2004-12-17 / Community

Holiday Tips For Those With Alzheimer’s In Family

For many families caring for a loved one with Alzheimer’s disease, the holidays can be a difficult and emotional time.  Friends and family come to visit, normal daily routines are interrupted, and many people with Alzheimer’s become agitated and disoriented by the changes. The Alzheimer’s Association, New York City Chapter today released tips for families living with someone who has Alzheimer’s disease-estimated to be 200,000 in the New York City area. 


Adjust expectations. Discuss holiday celebrations with family and friends to make sure that they understand what to expect. It may not be practical to continue long-standing traditions. Consider simplifying the occasion, or ask someone else to host the holiday dinner.

Prepare guests who have not visited in a while for changes in the person’s behavior and appearance.

Build on past traditions and memories. For instance, the person with dementia may find comfort in singing old holiday songs.

Avoid using artificial fruits/vegetables or other non-edibles as decorations. Also, blinking lights may confuse the person.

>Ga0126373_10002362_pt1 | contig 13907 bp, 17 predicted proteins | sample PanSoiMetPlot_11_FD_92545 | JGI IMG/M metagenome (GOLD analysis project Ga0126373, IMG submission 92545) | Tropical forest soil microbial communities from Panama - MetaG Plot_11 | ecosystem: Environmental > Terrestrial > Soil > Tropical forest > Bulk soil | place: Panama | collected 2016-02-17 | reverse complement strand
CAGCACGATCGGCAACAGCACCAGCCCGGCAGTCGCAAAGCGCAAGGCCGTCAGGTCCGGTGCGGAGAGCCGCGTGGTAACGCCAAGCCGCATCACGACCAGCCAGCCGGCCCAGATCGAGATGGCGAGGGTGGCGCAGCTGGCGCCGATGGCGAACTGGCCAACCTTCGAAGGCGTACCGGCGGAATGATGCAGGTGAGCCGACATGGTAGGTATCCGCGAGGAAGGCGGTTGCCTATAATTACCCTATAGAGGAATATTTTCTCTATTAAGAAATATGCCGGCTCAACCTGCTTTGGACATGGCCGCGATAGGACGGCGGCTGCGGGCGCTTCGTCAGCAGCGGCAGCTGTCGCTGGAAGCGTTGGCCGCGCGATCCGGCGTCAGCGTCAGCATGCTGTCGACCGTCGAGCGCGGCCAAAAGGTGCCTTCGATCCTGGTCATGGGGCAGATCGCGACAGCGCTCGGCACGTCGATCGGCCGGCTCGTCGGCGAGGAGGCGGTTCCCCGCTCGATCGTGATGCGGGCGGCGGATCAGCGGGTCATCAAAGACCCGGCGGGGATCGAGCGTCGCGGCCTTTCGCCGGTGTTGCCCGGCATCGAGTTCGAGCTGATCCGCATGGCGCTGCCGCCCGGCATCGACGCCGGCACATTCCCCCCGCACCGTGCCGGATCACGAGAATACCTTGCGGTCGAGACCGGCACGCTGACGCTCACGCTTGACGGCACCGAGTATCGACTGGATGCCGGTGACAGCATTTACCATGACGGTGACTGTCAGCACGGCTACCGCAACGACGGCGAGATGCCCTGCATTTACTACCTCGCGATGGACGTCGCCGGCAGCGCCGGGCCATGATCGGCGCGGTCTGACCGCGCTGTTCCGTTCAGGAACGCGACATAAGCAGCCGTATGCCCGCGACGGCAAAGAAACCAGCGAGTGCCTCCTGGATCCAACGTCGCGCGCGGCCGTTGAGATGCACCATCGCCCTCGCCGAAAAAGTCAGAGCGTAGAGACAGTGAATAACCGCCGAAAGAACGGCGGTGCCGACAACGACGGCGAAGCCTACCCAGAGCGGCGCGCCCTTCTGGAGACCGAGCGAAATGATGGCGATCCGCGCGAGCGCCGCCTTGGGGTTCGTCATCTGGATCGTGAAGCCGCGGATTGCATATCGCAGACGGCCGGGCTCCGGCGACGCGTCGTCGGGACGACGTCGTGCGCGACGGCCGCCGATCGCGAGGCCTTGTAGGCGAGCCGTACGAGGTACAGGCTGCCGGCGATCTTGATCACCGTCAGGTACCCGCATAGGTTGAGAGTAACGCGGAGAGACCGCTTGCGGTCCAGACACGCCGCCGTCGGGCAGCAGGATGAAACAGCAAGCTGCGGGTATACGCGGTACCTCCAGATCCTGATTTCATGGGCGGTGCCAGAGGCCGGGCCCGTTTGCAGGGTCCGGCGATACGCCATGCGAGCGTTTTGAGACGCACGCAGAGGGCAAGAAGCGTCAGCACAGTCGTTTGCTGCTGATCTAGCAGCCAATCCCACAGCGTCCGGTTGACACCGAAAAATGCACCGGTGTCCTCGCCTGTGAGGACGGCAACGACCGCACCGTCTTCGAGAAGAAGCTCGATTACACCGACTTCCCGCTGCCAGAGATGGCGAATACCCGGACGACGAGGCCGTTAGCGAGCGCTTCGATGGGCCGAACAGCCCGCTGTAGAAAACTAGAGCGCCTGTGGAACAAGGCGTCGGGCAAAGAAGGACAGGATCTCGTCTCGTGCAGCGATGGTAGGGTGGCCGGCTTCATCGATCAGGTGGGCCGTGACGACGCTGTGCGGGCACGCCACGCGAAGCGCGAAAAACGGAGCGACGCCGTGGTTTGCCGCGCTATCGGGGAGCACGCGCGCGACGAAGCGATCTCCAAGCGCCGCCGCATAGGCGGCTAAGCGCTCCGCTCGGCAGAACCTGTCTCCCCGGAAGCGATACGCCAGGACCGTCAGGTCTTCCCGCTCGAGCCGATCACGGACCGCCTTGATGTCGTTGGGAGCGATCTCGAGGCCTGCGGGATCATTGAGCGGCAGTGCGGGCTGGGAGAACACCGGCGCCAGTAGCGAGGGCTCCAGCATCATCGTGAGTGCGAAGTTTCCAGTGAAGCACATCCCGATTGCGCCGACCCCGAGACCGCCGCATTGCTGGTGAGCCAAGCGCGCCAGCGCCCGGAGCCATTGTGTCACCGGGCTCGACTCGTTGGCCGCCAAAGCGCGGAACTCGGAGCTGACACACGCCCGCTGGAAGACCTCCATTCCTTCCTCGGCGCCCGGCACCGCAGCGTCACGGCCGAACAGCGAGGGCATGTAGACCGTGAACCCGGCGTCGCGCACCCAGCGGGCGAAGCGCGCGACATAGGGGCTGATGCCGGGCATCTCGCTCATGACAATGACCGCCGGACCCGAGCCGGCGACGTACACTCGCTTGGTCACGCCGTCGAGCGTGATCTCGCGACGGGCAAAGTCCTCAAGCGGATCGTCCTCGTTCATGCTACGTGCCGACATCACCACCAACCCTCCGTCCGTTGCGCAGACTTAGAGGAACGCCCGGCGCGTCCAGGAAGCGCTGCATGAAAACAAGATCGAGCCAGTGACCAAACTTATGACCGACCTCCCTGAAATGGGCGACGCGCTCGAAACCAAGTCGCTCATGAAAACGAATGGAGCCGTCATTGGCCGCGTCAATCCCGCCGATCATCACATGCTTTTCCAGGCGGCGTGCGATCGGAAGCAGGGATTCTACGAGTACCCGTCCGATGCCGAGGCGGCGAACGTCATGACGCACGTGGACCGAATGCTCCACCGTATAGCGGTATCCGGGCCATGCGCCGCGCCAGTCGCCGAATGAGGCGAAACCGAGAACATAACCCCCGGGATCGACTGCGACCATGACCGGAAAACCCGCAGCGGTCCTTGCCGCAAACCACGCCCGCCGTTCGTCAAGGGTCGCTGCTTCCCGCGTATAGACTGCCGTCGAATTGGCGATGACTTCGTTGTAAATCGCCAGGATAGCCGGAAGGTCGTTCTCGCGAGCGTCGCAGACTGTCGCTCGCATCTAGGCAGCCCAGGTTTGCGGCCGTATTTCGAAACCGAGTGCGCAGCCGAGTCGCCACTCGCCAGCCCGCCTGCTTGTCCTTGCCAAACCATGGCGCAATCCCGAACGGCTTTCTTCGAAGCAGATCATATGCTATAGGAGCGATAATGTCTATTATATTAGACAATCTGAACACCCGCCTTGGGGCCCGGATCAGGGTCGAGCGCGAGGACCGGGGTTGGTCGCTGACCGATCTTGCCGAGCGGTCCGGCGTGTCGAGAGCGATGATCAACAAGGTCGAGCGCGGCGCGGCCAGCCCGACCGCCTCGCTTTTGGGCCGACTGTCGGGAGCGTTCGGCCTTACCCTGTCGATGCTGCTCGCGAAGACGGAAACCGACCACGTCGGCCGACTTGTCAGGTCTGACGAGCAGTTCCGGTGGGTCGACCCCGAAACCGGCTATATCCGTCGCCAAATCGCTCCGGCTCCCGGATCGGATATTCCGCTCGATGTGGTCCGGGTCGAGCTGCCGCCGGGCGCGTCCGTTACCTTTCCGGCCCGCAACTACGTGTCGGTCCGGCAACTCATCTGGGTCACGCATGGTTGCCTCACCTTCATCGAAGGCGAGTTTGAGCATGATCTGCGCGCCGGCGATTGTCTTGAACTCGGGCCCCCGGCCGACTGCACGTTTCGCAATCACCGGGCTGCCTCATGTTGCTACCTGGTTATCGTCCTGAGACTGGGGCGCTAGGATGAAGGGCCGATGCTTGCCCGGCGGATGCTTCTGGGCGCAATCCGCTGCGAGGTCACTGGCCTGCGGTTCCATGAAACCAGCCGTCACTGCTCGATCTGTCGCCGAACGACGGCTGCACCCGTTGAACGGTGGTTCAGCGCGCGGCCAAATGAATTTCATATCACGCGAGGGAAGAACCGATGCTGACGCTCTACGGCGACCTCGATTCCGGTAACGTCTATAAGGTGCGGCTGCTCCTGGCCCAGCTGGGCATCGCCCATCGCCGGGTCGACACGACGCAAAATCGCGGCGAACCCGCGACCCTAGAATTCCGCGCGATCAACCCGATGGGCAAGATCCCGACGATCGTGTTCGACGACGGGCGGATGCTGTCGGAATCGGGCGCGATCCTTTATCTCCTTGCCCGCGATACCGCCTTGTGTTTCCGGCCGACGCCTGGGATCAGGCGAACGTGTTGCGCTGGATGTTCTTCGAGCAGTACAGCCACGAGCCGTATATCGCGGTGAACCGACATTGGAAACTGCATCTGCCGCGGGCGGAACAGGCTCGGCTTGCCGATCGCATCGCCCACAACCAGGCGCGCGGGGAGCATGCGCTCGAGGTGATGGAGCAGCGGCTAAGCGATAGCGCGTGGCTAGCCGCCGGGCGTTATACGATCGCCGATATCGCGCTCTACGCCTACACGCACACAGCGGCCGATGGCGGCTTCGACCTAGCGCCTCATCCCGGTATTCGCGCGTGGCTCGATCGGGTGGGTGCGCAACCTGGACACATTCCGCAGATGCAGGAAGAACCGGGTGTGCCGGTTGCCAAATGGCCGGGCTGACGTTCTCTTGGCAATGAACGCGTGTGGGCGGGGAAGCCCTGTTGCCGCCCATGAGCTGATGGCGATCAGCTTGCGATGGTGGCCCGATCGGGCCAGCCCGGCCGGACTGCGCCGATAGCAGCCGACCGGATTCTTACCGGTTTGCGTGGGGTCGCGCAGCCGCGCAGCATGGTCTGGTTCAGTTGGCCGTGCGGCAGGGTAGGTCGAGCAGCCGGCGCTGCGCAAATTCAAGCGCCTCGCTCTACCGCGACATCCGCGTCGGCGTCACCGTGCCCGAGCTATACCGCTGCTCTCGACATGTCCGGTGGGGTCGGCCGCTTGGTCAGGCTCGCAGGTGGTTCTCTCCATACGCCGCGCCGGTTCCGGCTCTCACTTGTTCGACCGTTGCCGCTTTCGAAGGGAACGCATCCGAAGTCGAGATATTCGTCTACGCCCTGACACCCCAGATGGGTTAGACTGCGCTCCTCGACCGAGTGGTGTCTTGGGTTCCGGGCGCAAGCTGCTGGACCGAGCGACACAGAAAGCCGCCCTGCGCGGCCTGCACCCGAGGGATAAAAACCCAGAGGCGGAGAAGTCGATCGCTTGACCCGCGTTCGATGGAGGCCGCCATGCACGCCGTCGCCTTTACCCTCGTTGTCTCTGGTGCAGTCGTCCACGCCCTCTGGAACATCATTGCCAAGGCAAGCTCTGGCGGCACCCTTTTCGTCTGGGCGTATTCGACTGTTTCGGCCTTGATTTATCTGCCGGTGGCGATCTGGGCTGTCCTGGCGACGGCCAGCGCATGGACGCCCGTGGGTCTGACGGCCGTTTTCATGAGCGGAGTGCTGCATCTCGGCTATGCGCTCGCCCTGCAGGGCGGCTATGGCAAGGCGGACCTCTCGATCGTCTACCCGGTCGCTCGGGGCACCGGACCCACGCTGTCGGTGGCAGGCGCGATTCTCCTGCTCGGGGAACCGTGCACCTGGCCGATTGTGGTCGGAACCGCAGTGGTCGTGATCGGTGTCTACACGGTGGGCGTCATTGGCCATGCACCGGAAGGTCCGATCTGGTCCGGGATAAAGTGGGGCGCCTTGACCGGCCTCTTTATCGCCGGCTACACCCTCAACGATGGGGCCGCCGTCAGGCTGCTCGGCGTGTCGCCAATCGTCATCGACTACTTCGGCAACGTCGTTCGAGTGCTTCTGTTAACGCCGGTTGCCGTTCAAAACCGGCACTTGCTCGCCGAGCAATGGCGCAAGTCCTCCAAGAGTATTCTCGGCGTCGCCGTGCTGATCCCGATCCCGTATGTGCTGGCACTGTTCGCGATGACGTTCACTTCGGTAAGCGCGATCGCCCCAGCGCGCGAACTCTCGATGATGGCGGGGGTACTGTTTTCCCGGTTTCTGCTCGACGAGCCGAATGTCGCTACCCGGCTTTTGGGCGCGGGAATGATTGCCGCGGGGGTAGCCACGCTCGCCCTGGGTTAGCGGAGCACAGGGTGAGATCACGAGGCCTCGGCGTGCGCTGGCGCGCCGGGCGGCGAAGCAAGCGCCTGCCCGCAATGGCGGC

Try to maintain regular routines, such as sleeping and eating patterns or medication schedules.

Avoid alcoholic beverages for the person with dementia-they may cause greater confusion..


Call ahead and ask about a good time to visit. Do NOT drop in unannounced. Be flexible — the unpredictable behaviors of some people with Alzheimer’s may make last minute changes unavoidable.

Speak directly to the persons with Alzheimer’s. Do NOT talk about them while they are within listening distance.

Make visits to the person with Alzheimer’s short and quiet and limit the number of people who are visiting.

Remember the caregiver, even if you cannot visit during the holidays. Telephone, send a note or find other ways to say, “I care. I am thinking of you”-and stay in touch when the holiday is over.

“Even in families without stressful factors like Alzheimer’s disease, the holidays can be extremely taxing.  If you are planning to spend the holidays with someone who has the disease and their caregiver, it is a good idea to be extra-sensitive to the situation,” said Lou-Ellen Barkan, President and CEO of the Alzheimer’s Association, New York City Chapter. “Ask questions, offer assistance when needed and consider a thoughtful gift, like a supply of frozen homemade meals, a house-cleaning service or the gift of respite for the caregiver. With these kinds of thoughtful gestures, the holidays can be a joyous time for all. The New York City Chapter is available through our 24-hour Helpline at 1-800-272-3900 or visit our web site at www.alznyc.org.”

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